1284 — The Pied Piper plays Hamelin

The legends are very specific: in the year 1284, the town of Hamelin, in the in Lower Saxony region of Germany, was overrun with rats. Hordes of rats. One day, a piper claiming to be a rat-catcher appeared in the town. A deal was soon struck: he would play his pipes and draw the rates away, the townspeople would pay him handsomely.

The piper led the rats into the nearby Weser river, where they drowned. But then the townsfolk reneged on their part of the deal. This was decision-making roughly on a par with saying “oh, what a lovely wooden horse, let’s drag it into the middle of Troy.”

The piper returned on the feast day of Saints John and Paul. He played once more, and this time, he enchanted the children of the town. 130 children followed him, leaving behind only one or two (accounts vary). Accounts also disagree over what happened to the children – some say he drowned them like the rats, some say they were safely returned after he was paid several times his original price. So it’s six to five and pick ’em whether the Pied Piper was a mass murderer, or merely a staunch advocate of contract law.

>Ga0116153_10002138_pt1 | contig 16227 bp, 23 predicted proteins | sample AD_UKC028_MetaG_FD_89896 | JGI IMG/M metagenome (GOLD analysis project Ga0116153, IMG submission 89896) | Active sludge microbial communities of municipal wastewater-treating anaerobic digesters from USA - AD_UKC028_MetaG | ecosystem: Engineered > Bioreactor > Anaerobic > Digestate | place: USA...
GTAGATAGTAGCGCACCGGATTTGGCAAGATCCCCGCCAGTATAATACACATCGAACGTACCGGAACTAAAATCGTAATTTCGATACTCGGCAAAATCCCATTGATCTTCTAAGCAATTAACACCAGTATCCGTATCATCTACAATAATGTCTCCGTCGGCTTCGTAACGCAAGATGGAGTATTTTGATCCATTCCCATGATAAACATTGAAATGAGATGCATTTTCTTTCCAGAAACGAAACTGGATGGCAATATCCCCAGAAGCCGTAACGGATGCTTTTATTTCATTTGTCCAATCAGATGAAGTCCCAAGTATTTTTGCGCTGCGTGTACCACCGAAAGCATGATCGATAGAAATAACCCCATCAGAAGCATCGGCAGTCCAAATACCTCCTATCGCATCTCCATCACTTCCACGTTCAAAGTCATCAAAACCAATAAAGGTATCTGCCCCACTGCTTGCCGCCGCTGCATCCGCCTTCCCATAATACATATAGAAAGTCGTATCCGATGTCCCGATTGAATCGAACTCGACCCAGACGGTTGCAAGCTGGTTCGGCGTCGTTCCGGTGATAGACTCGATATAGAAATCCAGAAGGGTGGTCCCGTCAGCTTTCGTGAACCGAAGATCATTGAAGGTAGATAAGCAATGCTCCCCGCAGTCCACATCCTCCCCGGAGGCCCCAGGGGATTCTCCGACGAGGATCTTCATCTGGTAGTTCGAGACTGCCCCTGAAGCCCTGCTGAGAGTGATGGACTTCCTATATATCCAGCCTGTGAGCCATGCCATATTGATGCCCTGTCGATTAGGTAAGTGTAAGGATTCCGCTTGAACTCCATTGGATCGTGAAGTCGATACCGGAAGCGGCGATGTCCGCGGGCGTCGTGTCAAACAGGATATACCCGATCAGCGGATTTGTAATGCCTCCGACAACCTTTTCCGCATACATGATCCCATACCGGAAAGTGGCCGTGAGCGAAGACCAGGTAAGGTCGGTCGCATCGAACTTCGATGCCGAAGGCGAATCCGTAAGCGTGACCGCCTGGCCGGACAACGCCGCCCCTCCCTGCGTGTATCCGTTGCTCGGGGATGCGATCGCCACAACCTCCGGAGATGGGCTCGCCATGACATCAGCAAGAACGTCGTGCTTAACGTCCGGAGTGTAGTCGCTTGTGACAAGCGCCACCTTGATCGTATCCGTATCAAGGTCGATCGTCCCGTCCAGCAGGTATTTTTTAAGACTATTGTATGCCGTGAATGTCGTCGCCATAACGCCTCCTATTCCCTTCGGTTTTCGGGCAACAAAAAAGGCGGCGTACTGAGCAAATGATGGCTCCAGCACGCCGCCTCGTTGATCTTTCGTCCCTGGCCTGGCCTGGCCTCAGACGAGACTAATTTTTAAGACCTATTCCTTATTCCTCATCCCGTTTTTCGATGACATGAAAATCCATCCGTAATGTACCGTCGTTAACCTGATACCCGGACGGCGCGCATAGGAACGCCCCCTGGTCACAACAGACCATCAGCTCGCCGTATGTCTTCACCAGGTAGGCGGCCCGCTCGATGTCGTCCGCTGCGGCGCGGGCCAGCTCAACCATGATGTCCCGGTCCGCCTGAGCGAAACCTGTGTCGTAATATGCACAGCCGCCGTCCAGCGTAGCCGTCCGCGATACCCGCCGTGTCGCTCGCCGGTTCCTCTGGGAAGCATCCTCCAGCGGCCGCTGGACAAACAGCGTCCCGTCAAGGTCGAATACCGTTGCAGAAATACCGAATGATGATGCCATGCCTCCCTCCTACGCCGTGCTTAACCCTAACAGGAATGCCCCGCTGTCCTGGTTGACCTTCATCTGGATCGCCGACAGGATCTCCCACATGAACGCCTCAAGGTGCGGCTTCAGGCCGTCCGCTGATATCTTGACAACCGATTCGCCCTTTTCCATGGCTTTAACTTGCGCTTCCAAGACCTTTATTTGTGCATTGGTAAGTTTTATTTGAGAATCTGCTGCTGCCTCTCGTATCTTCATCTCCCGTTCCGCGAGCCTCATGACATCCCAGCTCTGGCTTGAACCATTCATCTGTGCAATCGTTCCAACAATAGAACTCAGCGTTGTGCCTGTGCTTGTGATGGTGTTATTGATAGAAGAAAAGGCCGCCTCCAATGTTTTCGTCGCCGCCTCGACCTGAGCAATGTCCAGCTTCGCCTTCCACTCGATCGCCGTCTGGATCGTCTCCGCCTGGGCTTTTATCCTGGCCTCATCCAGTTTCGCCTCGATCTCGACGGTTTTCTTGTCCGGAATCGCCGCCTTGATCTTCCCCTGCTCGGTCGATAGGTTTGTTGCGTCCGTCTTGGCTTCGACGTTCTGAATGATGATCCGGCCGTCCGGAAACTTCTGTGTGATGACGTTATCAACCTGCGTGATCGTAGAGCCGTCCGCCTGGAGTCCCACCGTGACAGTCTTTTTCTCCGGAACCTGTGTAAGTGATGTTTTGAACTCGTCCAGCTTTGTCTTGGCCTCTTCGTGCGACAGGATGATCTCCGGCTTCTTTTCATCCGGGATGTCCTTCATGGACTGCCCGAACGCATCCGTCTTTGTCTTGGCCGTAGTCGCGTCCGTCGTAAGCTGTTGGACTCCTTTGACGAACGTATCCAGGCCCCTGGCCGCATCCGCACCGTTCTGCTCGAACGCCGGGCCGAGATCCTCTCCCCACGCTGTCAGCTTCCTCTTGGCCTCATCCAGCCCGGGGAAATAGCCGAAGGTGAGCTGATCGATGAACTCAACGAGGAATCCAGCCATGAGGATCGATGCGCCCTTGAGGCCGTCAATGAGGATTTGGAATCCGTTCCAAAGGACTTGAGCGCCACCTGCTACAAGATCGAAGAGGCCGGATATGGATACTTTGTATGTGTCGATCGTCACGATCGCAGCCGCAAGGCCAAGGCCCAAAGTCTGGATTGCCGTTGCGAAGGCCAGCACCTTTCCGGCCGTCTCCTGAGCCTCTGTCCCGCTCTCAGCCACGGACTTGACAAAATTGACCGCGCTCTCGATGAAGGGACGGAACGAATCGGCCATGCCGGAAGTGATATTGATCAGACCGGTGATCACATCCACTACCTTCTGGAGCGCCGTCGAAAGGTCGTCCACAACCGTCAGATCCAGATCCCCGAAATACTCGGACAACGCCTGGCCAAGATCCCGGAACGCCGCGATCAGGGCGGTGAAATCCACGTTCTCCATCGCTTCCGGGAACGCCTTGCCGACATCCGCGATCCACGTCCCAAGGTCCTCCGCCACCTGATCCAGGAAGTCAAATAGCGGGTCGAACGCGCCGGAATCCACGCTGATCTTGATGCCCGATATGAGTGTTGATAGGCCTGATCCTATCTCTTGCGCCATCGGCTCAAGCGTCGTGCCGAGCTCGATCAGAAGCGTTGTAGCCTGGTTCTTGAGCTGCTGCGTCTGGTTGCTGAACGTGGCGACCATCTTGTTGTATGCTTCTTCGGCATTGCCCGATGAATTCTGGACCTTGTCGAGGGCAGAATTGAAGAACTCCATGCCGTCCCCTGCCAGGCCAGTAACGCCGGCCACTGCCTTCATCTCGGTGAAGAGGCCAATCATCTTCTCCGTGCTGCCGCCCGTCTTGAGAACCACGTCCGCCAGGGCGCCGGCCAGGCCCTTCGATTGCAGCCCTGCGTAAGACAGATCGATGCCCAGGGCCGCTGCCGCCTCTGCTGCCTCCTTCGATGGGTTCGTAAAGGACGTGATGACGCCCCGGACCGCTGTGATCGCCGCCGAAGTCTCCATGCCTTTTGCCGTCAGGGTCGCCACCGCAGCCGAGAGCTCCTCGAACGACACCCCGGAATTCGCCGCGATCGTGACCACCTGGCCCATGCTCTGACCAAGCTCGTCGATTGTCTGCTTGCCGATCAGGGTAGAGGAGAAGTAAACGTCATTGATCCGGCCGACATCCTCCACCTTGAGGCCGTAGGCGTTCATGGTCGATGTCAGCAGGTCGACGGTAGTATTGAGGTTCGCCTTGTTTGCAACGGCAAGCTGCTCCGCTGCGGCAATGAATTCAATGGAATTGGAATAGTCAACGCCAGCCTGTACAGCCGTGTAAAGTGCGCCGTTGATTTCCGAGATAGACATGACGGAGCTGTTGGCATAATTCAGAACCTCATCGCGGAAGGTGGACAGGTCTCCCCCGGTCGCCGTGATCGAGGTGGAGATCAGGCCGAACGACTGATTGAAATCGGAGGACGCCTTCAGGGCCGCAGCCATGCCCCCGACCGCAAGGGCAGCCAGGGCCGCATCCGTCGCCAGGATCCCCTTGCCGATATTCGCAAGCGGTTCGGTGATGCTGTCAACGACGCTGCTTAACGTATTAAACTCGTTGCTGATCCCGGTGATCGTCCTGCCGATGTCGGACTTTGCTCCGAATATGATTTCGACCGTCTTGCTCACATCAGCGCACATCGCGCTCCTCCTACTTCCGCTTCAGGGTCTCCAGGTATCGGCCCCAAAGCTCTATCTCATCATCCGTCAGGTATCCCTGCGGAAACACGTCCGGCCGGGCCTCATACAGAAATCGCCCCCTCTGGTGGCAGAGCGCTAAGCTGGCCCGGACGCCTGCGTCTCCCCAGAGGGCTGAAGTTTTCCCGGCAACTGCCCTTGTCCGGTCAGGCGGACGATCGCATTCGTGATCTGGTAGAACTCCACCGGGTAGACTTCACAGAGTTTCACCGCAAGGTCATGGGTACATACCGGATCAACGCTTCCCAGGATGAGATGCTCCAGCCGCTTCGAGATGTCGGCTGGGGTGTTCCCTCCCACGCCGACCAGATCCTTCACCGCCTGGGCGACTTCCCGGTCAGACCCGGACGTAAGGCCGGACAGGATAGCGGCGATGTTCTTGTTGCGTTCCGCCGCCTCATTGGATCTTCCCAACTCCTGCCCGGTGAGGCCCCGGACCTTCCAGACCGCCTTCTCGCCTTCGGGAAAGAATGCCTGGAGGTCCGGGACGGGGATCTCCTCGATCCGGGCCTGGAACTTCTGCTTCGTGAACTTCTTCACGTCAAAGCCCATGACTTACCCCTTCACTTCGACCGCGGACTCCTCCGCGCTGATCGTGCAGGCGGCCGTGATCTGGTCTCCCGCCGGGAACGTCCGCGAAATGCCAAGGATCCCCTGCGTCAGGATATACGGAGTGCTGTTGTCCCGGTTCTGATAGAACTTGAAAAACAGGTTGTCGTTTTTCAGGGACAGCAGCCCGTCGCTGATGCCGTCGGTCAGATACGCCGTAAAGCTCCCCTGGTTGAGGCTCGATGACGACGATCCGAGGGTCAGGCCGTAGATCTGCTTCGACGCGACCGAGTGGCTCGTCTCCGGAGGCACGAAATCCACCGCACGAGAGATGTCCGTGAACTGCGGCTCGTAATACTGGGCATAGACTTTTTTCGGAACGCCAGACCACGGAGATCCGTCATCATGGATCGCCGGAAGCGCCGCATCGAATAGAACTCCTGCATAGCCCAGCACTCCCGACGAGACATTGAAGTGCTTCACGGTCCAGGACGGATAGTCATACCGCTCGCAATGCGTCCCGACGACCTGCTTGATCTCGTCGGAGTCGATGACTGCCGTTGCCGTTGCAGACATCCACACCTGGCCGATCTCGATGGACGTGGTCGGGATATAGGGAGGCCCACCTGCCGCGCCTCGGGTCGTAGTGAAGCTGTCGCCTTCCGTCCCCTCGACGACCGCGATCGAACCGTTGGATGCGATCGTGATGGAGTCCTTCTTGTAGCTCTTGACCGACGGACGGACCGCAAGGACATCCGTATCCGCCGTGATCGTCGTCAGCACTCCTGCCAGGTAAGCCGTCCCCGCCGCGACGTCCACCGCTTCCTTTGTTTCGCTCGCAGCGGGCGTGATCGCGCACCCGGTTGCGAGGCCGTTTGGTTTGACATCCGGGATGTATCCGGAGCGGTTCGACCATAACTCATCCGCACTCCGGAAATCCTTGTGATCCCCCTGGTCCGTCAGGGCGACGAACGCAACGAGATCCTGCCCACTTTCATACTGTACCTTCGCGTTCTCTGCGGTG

Referenced in:

Pied Piper — Jethro Tull
Pied Piper — The Saw Doctors
Symphony of Destruction — Megadeth
People Call Me the Pied Piper — Donovan

9564 BCE — Atlantis sinks

It’s Atlantis. Everyone knows the basics: an advanced civilisation on a large island or small continent in the Atlantic Ocean, sunk beneath the ocean in a single day.

The Atlantis story originated in two works by Plato, the Critias and the Timaeus. These tell the story of Atlantis – created by the sons of Poseidon, ruled the world as an economic superpower, and finally destroyed by the gods of Olympus for its hubris.

Of course, so far as anyone can tell, Atlantis never truly existed. It was a myth, a parable regarding the dangers of arrogance and pride.

Pity, really.